In part 1 of this blog, you were introduced to Adobe Spark Video. This amazing and free tool allows you to create beautiful and brilliant videos in a few minutes. There are prompts to follow as you begin to create and add slides, text, videos, photos, music, and more. You have options for the font, theme, and many other components of the story. Create however many slides you wish to include and click play! When finished, you can publish and share it on social media or save it to your device. Part 1 of this blog also discussed the application of both the SAMR model and the TRIPLE E Framework as you integrate Adobe Spark Video into your instruction. Today’s post offers detailed instructions about how to use Adobe Spark Video and also shares many classroom use ideas.
How to Use Adobe Spark Video:
When you arrive at the site, click to Create your own videos now.
The next page will ask you to log-in using your email or your school log-in. Be sure to use the school log-in and check out these FREE features for educators!
Once you log in, you will be prompted to explain why you are visiting Spark. This information is to help you begin your project and helps the site to know what templates to share with you.
You will be asked what kind of project you want to create, be sure to click video!
The next prompt that they share is an excellent tool for you to share with your students. A successful digital story/video begins with a great story! Use this area for students to start their great story as they talk about an idea or start with a title.
Now we start to get into the fun part! Next, you get to choose what kind of template you would like to use for your story. You can also start from scratch and create your own. Choose the template to Promote an Idea, Tell What Happened, share a Hero’s Journey, Teach a Lesson, and more. This site does a nice job scaffolding the simple steps to create the video.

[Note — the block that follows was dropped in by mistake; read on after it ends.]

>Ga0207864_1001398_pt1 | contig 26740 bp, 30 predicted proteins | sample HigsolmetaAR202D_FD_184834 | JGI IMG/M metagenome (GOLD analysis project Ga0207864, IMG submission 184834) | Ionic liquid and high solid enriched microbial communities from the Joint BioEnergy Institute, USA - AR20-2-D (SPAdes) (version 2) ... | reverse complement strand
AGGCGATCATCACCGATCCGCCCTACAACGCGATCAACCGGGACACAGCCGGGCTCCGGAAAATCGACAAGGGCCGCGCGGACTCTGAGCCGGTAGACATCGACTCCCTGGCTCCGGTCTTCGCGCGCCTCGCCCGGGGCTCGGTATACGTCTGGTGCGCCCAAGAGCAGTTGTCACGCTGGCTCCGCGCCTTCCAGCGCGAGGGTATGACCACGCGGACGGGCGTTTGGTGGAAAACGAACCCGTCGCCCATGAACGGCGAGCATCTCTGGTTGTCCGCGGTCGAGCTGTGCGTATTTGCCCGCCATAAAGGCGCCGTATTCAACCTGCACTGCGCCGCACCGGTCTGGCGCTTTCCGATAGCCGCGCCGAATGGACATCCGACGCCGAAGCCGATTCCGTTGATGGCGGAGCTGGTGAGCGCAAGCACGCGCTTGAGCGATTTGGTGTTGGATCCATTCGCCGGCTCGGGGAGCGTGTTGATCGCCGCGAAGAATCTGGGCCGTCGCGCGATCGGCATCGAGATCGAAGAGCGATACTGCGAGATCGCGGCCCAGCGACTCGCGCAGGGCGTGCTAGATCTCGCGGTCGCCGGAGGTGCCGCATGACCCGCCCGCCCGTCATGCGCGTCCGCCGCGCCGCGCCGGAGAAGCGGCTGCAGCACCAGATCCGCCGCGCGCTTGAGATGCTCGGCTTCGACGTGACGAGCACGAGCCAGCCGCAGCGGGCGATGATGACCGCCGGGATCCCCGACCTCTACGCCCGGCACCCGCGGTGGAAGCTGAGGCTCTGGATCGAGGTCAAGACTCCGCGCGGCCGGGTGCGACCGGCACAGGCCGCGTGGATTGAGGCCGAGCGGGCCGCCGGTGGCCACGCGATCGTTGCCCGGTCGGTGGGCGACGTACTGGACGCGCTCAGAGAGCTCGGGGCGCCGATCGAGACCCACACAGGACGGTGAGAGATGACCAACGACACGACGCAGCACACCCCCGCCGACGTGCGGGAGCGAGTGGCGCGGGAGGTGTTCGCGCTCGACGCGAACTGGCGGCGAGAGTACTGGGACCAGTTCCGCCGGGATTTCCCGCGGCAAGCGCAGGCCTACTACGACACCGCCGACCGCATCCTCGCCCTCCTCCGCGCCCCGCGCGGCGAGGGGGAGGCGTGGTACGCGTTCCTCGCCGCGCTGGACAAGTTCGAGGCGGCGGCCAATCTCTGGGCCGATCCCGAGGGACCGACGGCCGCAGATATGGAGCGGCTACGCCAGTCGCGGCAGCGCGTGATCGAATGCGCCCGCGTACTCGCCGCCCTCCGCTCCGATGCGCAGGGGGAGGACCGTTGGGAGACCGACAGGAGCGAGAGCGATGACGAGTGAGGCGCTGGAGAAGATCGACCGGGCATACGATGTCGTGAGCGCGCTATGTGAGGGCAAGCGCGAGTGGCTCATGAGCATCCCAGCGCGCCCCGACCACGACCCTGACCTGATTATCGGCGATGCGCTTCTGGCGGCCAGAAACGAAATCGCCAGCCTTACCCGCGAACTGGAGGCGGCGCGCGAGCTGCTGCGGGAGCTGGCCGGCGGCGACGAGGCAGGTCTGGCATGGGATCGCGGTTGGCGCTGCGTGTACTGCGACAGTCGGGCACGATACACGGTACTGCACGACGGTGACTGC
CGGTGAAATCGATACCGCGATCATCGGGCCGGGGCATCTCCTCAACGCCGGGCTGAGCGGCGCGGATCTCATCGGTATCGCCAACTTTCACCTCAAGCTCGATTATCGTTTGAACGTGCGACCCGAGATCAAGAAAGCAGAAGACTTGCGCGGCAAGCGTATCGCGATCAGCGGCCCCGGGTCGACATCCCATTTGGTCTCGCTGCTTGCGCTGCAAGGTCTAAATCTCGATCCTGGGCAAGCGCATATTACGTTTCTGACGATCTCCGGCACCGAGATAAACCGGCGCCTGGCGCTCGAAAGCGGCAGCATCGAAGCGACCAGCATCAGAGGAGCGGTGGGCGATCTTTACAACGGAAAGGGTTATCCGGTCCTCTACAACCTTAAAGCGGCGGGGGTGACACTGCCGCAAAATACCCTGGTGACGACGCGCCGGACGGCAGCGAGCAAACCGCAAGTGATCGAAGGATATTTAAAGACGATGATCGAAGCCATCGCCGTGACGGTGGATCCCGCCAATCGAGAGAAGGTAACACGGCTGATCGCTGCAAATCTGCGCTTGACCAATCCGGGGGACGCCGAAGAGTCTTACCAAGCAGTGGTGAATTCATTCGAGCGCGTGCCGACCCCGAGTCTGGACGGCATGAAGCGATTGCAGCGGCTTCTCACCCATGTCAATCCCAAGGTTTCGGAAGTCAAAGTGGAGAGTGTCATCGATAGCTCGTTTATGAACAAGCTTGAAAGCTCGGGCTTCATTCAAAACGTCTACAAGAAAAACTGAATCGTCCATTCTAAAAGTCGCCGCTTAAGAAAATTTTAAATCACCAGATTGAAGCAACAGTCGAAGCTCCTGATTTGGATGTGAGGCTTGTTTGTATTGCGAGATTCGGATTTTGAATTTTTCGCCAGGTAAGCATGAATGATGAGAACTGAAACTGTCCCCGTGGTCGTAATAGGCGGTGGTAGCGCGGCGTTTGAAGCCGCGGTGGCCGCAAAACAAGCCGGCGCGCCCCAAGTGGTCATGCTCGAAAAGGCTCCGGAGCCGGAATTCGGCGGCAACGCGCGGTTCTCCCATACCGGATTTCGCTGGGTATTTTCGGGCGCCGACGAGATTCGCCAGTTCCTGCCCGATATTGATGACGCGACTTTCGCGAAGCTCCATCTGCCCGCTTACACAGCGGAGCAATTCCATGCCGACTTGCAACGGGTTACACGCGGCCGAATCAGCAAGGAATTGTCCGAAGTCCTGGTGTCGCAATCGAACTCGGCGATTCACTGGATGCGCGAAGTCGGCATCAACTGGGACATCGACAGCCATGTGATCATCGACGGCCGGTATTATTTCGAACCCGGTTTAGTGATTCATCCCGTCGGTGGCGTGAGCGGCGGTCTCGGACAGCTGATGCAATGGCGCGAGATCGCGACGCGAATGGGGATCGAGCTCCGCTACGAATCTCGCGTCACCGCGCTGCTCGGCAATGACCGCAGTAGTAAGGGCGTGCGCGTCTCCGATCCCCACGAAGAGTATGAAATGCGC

Before you get started on your video journey, Spark even offers a video highlighting how to use the site and all of the features. I highly recommend getting started by watching the Quick Tips video. The video covers a lot in a bit over a minute.
This is how the slide/video creation area looks. Starting on the left side, you will notice a play button. Let’s save that to try later, once we have built up the content. You can click on the small white box (with the +) next to the play button, to add a slide. The blue slide in the middle of the screen shares what the creation options include. Do you want to add a video, text, photos, or icon? Click the + button for this pop-up to appear and then click what you wish to create. Don’t miss the red microphone icon on the slides. This is where you can add a voiceover or narration. Use your voice to tell the story as the video plays! Notice the Layout options on the right side of the screen. You can choose a Fullscreen option, Split screen, Title and Text, and more. There are various themes to choose from also (shared in the next image). At the top (middle) you will also see options to preview your video, share your video (via URL), or to download the video.